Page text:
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Business
1:53 am
Wed August 28, 2013

Mayer Shines At Yahoo After Spotlight Dimmed At Google

Originally published on Wed August 28, 2013 11:33 am

Transcript

RENEE MONTAGNE, HOST:

Yahoo yesterday announced a redesign of some of its major sites, the latest step in CEO Marissa Mayer's dramatic turnaround of the company. Since she took the helm last year, Yahoo's stock has surged. And a leading industry measure recently showed Yahoo topping Google in the number of website visits - which is something, since Marissa Mayer jumped to Yahoo after years of being a top player at Google.

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Kitchen Window
11:08 pm
Tue August 27, 2013

Roasted Tomatoes, The Perfect Accessory For Summer Dishes

T. Susan Chang for NPR

Originally published on Wed August 28, 2013 2:31 am

At this time of year, we all love tomatoes. Many of us claim we'll "take a big juicy tomato and bite into it like it's an apple," although you won't often see that happen in actual fact.

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The March On Washington At 50
10:54 pm
Tue August 27, 2013

50 Years After March On Washington, John Lewis Still Fights

Rep. John Lewis, D-Ga., speaks Saturday at the Lincoln Memorial during activities to commemorate the 50th anniversary of the March on Washington.
Michael Reynolds EPA /Landov

Originally published on Wed August 28, 2013 11:33 am

Fifty years ago Wednesday, John Lewis was the youngest speaker to address the estimated quarter-million people at the March on Washington.

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The Two-Way
6:24 pm
Tue August 27, 2013

Scientists Say They've Confirmed A New Element

The periodic table.
Wikimedia Commons

Scientists in Sweden say they have confirmed a new, super-heavy element that was first proposed by Russian scientists in 2004. The element with the atomic number 115 has yet to be named.

In a press release, Lund University says a group of international scientists led by physicists from Lund University, made the element by shooting a beam of calcium, which has 20 protons, into a thin film of americium, which has 95 protons.

For less than a second, the new element had 115 protons.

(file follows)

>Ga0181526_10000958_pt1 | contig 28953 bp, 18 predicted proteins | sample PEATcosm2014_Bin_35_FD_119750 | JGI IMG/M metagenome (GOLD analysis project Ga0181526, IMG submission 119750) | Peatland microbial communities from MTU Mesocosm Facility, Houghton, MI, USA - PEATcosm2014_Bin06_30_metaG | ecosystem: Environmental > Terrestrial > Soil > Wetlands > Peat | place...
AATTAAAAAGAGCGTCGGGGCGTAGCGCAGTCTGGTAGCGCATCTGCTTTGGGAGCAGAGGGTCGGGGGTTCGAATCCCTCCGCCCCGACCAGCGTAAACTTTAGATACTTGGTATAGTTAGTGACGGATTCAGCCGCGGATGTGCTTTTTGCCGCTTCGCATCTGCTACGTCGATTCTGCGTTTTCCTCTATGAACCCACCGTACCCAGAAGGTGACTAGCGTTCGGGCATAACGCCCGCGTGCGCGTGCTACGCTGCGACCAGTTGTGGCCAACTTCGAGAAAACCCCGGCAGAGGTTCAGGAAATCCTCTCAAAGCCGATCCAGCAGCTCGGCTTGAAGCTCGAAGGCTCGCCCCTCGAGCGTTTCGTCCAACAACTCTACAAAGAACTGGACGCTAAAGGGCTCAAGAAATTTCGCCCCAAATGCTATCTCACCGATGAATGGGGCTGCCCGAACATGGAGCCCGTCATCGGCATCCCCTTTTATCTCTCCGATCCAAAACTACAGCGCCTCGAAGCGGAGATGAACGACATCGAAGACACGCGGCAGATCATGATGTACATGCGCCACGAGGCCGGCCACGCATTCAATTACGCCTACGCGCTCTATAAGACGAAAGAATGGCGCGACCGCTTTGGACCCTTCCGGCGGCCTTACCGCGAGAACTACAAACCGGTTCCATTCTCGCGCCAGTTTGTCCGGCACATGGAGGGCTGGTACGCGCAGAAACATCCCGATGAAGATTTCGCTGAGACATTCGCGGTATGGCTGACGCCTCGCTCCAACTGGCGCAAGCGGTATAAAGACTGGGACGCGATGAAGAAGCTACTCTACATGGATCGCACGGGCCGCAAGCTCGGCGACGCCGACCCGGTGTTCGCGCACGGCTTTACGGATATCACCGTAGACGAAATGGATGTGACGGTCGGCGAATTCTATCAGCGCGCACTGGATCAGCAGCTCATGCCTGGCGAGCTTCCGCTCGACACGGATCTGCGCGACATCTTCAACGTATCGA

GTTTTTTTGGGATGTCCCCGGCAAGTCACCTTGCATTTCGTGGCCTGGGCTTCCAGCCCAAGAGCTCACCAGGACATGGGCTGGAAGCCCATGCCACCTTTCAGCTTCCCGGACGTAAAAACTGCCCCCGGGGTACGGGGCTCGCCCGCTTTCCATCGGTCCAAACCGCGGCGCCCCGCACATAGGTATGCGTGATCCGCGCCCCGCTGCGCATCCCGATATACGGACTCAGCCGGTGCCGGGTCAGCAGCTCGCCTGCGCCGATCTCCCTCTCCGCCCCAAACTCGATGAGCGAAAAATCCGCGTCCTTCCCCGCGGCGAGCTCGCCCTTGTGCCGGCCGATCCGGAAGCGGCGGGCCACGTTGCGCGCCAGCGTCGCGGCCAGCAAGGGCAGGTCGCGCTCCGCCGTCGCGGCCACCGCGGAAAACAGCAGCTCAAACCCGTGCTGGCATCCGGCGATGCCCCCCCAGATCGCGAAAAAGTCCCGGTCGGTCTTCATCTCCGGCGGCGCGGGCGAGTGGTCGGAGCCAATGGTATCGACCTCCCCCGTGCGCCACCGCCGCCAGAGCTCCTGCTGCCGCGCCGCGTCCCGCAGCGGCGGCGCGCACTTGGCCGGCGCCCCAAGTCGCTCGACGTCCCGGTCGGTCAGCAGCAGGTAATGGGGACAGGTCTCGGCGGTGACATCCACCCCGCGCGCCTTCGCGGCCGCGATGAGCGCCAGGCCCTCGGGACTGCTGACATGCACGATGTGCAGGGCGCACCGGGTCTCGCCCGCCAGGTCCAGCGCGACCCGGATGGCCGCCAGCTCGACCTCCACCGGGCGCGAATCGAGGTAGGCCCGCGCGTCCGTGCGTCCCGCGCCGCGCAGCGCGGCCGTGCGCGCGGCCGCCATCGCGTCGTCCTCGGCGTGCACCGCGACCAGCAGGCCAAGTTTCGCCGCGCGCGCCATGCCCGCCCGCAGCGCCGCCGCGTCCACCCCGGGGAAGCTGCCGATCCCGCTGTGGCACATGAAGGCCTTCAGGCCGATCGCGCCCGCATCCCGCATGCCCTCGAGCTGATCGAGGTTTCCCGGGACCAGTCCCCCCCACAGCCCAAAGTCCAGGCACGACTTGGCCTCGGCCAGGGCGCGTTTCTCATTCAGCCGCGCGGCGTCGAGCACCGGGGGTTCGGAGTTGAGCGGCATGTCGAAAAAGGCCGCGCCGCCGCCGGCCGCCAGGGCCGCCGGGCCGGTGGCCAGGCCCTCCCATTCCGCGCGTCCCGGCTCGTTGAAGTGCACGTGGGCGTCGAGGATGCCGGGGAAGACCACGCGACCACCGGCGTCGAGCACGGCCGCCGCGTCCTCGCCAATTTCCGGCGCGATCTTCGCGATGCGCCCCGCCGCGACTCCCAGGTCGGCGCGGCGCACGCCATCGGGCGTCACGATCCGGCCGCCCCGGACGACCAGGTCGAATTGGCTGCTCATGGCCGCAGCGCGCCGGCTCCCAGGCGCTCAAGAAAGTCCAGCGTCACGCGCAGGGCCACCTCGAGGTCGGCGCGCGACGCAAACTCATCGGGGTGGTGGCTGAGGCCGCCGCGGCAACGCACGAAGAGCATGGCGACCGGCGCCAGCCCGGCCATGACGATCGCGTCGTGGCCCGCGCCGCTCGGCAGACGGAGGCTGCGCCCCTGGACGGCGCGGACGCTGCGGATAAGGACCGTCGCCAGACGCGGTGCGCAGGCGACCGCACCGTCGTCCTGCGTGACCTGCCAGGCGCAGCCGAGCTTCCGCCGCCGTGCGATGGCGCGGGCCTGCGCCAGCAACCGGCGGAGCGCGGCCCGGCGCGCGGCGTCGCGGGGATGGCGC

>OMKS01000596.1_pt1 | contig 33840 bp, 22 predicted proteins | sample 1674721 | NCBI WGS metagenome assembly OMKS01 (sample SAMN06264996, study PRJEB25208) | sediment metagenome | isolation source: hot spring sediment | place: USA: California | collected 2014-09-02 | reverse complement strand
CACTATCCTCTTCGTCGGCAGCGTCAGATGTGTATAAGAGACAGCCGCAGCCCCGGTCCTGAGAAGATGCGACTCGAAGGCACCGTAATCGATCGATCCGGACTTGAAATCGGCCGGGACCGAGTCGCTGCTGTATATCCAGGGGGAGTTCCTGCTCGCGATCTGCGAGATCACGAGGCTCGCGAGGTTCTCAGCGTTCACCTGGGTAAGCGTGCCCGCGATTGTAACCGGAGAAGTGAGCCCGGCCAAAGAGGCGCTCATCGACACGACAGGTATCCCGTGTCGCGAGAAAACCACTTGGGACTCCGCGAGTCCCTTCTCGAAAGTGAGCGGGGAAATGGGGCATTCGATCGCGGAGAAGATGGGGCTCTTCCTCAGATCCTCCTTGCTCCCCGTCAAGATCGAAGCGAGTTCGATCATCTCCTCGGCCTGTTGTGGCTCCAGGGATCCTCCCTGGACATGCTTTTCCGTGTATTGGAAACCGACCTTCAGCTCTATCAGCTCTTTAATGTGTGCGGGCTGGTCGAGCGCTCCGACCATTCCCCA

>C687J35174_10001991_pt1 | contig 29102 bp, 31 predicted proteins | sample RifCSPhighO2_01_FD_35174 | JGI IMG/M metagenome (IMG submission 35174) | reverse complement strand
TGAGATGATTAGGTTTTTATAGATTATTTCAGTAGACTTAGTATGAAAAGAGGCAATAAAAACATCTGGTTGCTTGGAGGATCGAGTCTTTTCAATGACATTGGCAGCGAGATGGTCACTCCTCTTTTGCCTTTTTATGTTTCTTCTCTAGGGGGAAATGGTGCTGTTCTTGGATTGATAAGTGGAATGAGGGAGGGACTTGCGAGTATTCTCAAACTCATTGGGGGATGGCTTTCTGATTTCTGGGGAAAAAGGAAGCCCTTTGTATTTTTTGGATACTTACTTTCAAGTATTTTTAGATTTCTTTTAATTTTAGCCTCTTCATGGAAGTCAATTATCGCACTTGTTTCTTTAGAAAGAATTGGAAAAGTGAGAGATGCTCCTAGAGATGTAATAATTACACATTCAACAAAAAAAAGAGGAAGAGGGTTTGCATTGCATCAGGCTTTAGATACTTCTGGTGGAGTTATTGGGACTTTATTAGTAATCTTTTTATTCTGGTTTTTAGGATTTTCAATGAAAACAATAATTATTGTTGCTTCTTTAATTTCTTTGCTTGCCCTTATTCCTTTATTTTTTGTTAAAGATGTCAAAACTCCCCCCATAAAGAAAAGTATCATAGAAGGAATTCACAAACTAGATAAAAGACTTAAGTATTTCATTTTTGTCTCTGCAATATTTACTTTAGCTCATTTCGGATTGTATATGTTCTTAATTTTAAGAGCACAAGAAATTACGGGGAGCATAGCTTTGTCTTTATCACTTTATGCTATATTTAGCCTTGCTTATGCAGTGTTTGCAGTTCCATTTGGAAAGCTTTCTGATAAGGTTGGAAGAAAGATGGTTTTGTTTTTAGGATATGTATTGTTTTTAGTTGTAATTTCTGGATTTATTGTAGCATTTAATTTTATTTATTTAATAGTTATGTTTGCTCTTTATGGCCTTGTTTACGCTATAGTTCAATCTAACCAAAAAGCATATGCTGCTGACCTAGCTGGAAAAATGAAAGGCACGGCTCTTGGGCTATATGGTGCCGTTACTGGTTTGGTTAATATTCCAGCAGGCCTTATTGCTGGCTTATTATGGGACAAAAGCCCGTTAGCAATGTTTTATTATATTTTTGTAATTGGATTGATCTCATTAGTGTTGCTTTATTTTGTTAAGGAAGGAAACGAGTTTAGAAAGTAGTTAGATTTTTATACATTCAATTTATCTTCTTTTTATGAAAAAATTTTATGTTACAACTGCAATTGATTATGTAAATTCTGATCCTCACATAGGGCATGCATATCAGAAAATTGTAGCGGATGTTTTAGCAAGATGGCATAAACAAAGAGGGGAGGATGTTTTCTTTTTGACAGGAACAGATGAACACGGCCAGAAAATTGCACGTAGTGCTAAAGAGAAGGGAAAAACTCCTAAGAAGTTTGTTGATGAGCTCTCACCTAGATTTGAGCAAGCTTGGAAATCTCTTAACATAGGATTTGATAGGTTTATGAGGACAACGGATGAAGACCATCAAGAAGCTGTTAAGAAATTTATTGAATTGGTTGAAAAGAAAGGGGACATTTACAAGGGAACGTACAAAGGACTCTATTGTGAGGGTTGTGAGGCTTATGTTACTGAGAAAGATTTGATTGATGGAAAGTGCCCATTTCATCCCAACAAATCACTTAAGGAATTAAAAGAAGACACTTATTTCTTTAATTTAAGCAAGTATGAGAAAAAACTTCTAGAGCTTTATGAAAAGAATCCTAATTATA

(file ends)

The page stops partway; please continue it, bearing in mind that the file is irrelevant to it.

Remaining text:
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The Two-Way
5:38 pm
Tue August 27, 2013

USA Swimming Faces Lingering Doubts Over Sexual Abuse

Attorney Robert Allard, seen here with former swimmer Jancy Thompson in 2010, says USA Swimming still needs to improve its handling of sexual abuse claims. The organization is also facing congressional scrutiny.
Ben Margot AP

There's concern the sport of swimming still may be dealing with a sexual abuse problem in the United States.

It's been three years since revelations emerged in the media. A number of in-depth reports in 2010 likened the situation in swimming to the Catholic Church sex abuse scandal: Coaches molesting under-age female swimmers; some of the abuse continuing for years without punishment.

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Movie Reviews
5:14 pm
Tue August 27, 2013

Dark Wings Over Tokyo, With A Dash Of Feline Mystery To Finish

More than 20,000 crows, by recent estimates, live alongside the 13 million human inhabitants of Tokyo; Tokyo Waka tells their story — and meditates on the meaning of their persistence in one of the world's greatest cities.
Stylo Films

Western movies usually film Tokyo through a lens clouded by preconceived notions. California documentarians John Haptas and Kristine Samuelson sidestep that pitfall by downplaying human views. Their Tokyo Waka: A City Poem looks at the Japanese megalopolis from the vantage point of its abundant crows.

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All Tech Considered
5:12 pm
Tue August 27, 2013

Outage Summer: What To Know About The Syrian Electronic Army

The New York Times headquarters building in New York City.
Ramin Talaie Getty Images

Originally published on Wed August 28, 2013 5:39 pm

In the latest hacking that brought down The New York Times on Tuesday, evidence points to the activist group of hackers known as the Syrian Electronic Army. This group also took out The Washington Post briefly last week and has used phishing attacks to take control of NPR.org and other national news organizations in previous months. The Washington Post notes:

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Shots - Health News
5:03 pm
Tue August 27, 2013

Vaccinating Babies For Rotavirus Protects The Whole Family

An artistic illustration of the rotavirus.
petersimoncik iStockPhoto.com

Originally published on Wed August 28, 2013 3:40 pm